Drupal is a popular open-source content-management system, used to build websites. Like many other open-source projects, Drupal is guided by several committees that are supposed to be accountable to the community and its code of conduct, which enshrines values like "be considerate" and "be respectful." Also like many other open-source projects, Drupal attracts all sorts of people, some of whom are eclectic. Last week, under murky circumstances, Drupal creator Dries Buytaert banned one of the project's technical and community leaders, Larry Garfield. Buytaert attributed the decision to aspects of Garfield's private sex life. Many Drupal users and developers are up in arms about the perceived injustice of the move, exacerbated by what they see as a lack of transparency.
  • HospitalRun: Open Source Software for the Developing World
    When open source software is used for global health and global relief work, its benefits shine bright. The benefits of open source become very clear when human health and human lives are on the line. In this YouTube video, hear Harrisburg, Pennsylvania software developer Joel Worrall explain about HospitalRun software – open source cloud-based software used at developing world healthcare facilities.
  • Scotland emphasises sharing and reuse of ICT
    Scotland’s public administrations should focus on common, shared technology platforms, according to the new digital strategy, published on 22 March. The government says it wants to develop “shared infrastructure, services and standards in collaboration with our public sector partners, to reduce costs and enable resources to be focused on front-line services.”
  • [Older] OpenSSL Re-licensing to Apache License v. 2.0 To Encourage Broader Use with Other FOSS Projects and Products

    OpenSSL Launches New Website to Organize Process, Seeks to Contact All Contributors

  • Austria state secretary promotes open data
    The State Secretary at Austria’s Federal Chancellery, Muna Duzdar, is encouraging the making available of government data as open data. “The administration must set an example and support the open data culture by giving society its data back”, the State Secretary for Digitalisation said in a statement.
  • Study: Hungary should redouble open data initiatives
    The government of Hungary should redouble its efforts to make public sector information available as open data, and actively help to create market opportunities, a government white paper recommends. The ‘White Paper on National Data Policy’ was approved by the government in December.
  • Williamson School Board OKs developing open source science curriculum
    Science textbooks may be a thing of the past in Williamson County Schools. The Williamson County school board approved a proposal Monday night to use open source science resources instead of science textbooks. The switch will require a team of nine teachers to spend a year developing an open source curriculum.
  • How Elsevier plans to sabotage Open Access
    It was a long and difficult road to get the major publishing houses to open up to open access, but in the end the Dutch universities got their much awaited ‘gold deal’ for open access. A recently revealed contract between Elsevier and the Dutch research institutes lays bare the retardant tactics the publishing giant employs to stifle the growth of open access.
  • #0: Introducing R^4
  • RcppTOML 0.1.2

Security Leftovers

  • Security updates for Monday
  • FedEx Will Pay You $5 to Install Flash on Your Machine
    FedEx is making you an offer you can’t afford to accept. It’s offering to give you $5 (actually, it’s a discount on orders over $30) if you’ll just install Adobe Flash on your machine. Nobody who knows anything about online security uses Flash anymore, except when it’s absolutely necessary. Why? Because Flash is the poster child for the “security-vulnerability-of-the-hour” club — a group that includes another Adobe product, Acrobat. How unsafe is Flash? Let’s put it this way: seven years ago, Steve Jobs announced that Flash was to be forever banned from Apple’s mobile products. One of the reasons he cited was a report from Symantec that “highlighted Flash for having one of the worst security records in 2009.” Flash security hasn’t gotten any better since.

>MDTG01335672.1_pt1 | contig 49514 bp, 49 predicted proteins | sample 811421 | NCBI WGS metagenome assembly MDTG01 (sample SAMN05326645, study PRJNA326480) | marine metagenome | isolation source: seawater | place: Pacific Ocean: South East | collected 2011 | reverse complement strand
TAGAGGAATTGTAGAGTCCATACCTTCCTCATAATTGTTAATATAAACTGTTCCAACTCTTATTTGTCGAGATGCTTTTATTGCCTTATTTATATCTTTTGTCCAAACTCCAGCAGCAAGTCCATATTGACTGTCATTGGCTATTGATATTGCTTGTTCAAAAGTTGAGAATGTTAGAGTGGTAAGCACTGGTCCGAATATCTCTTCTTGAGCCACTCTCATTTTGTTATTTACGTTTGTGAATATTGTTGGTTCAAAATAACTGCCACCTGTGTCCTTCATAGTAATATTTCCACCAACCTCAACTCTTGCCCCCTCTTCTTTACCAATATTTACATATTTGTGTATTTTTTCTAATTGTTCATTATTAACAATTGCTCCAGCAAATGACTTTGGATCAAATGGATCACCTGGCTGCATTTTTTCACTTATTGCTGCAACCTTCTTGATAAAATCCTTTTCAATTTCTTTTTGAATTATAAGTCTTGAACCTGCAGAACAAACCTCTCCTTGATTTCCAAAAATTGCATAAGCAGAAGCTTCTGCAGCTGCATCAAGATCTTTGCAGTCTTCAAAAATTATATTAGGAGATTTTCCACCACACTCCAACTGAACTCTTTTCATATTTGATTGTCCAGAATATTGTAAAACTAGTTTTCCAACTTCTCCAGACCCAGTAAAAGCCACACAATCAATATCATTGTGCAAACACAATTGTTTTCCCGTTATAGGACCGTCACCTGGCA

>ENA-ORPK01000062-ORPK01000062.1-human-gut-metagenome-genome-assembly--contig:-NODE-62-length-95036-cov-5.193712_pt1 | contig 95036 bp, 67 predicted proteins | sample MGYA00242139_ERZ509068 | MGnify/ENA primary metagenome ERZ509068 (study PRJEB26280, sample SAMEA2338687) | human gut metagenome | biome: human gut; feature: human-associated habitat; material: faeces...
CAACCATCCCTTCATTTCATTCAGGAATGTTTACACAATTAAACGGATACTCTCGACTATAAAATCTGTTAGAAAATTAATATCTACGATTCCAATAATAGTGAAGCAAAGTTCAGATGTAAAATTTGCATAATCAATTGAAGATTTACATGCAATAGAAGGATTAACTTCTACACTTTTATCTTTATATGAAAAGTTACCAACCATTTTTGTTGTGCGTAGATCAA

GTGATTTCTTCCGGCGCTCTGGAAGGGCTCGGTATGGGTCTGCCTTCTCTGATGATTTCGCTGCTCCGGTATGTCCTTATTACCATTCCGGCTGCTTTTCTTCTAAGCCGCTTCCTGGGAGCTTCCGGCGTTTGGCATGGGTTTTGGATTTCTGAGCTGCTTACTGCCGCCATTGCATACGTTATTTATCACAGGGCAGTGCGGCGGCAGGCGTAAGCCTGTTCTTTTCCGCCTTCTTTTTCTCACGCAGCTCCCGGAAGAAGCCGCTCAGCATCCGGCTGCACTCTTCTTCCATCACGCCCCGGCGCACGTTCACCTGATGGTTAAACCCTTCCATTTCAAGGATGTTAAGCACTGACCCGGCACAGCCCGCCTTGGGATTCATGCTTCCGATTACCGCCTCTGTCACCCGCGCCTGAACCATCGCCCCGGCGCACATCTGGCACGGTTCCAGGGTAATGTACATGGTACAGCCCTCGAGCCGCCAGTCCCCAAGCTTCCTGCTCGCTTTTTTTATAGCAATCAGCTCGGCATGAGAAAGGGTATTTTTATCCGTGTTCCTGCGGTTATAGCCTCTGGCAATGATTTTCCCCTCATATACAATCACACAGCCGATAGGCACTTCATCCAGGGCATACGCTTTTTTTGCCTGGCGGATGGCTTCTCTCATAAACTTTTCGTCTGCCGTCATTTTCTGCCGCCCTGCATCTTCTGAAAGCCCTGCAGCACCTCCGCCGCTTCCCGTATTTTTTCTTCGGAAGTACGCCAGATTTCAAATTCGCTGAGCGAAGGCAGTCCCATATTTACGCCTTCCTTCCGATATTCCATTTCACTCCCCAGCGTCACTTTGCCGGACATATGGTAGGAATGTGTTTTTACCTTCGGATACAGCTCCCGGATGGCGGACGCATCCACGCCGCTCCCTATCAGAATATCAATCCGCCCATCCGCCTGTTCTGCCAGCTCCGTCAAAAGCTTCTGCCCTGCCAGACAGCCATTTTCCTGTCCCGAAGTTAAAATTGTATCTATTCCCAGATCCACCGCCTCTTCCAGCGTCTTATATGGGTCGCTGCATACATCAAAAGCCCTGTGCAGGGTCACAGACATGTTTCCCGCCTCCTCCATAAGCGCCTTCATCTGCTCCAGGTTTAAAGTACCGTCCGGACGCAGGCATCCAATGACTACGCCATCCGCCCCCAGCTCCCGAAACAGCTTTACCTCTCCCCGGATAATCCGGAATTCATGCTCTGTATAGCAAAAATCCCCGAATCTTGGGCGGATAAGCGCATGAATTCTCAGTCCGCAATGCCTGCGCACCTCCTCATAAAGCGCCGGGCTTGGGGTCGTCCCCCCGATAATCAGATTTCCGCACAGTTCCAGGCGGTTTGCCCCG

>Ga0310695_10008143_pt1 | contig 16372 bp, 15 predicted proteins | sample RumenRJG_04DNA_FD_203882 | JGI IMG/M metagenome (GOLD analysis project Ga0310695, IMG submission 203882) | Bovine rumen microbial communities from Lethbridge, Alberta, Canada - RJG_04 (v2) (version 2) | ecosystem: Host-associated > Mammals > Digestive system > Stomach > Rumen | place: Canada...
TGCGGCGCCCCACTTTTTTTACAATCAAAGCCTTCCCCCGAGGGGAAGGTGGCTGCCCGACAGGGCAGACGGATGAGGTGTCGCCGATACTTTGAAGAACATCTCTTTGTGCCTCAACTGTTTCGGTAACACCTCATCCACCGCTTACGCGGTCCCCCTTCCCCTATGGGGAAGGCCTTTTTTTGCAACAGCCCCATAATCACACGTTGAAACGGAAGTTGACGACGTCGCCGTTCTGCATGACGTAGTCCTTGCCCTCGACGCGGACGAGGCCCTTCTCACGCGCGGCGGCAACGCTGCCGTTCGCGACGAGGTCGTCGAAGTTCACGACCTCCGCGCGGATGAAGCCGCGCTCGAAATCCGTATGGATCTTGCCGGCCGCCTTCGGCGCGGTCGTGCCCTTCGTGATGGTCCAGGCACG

• Every once in a while someone suggests to me that curl and libcurl would do better if rewritten in a “safe language”
  • An insecure dishwasher has entered the IoT war against humanity

    Regel says that he has contacted Miele on a number of occasions about the issue, but had failed to get a response to his missives, and this has no updated information on the vulnerability.

    He added, bleakly that "we are not aware of an actual fix."

  • Monday Witness: It's Time to Reconize a Civil Right Not to be Connected
    Along with death and taxes, two things appear inevitable. The first is that Internet of Things devices will not only be built into everything we can imagine, but into everything we can't as well. The second is that IoT devices will have wholly inadequate security, if they have any security at all. Even with strong defenses, there is the likelihood that governmental agencies will gain covert access to IoT devices anyway. What this says to me is that we need a law that guarantees consumers the right to buy versions of products that are not wirelessly enabled at all.
  • Remember kids, if you're going to disclose, disclose responsibly!
    If you pay any attention to the security universe, you're aware that Tavis Ormandy is basically on fire right now with his security research. He found the Cloudflare data leak issue a few weeks back, and is currently going to town on LastPass. The LastPass crew seems to be dealing with this pretty well, I'm not seeing a lot of complaining, mostly just info and fixes which is the right way to do these things.

Lightroom and Darktable: the verdict two years after switching

In summer 2015, I posted a detailed account of my tentative switch from Windows7 and Lightroom to Linux and Darktable. This was sparked by sudden crashes that were afflicting my system, but in a deeper sense grew from frustration with Windows and, to a lesser degree, with Lightroom. Once I headed for Linux, I decided to plunge in fully and commit to using Ubuntu and free, open-source photo software for several months – at least until the end of that year. That would give me a chance to see whether I could actually run my photography business on the new system. Read more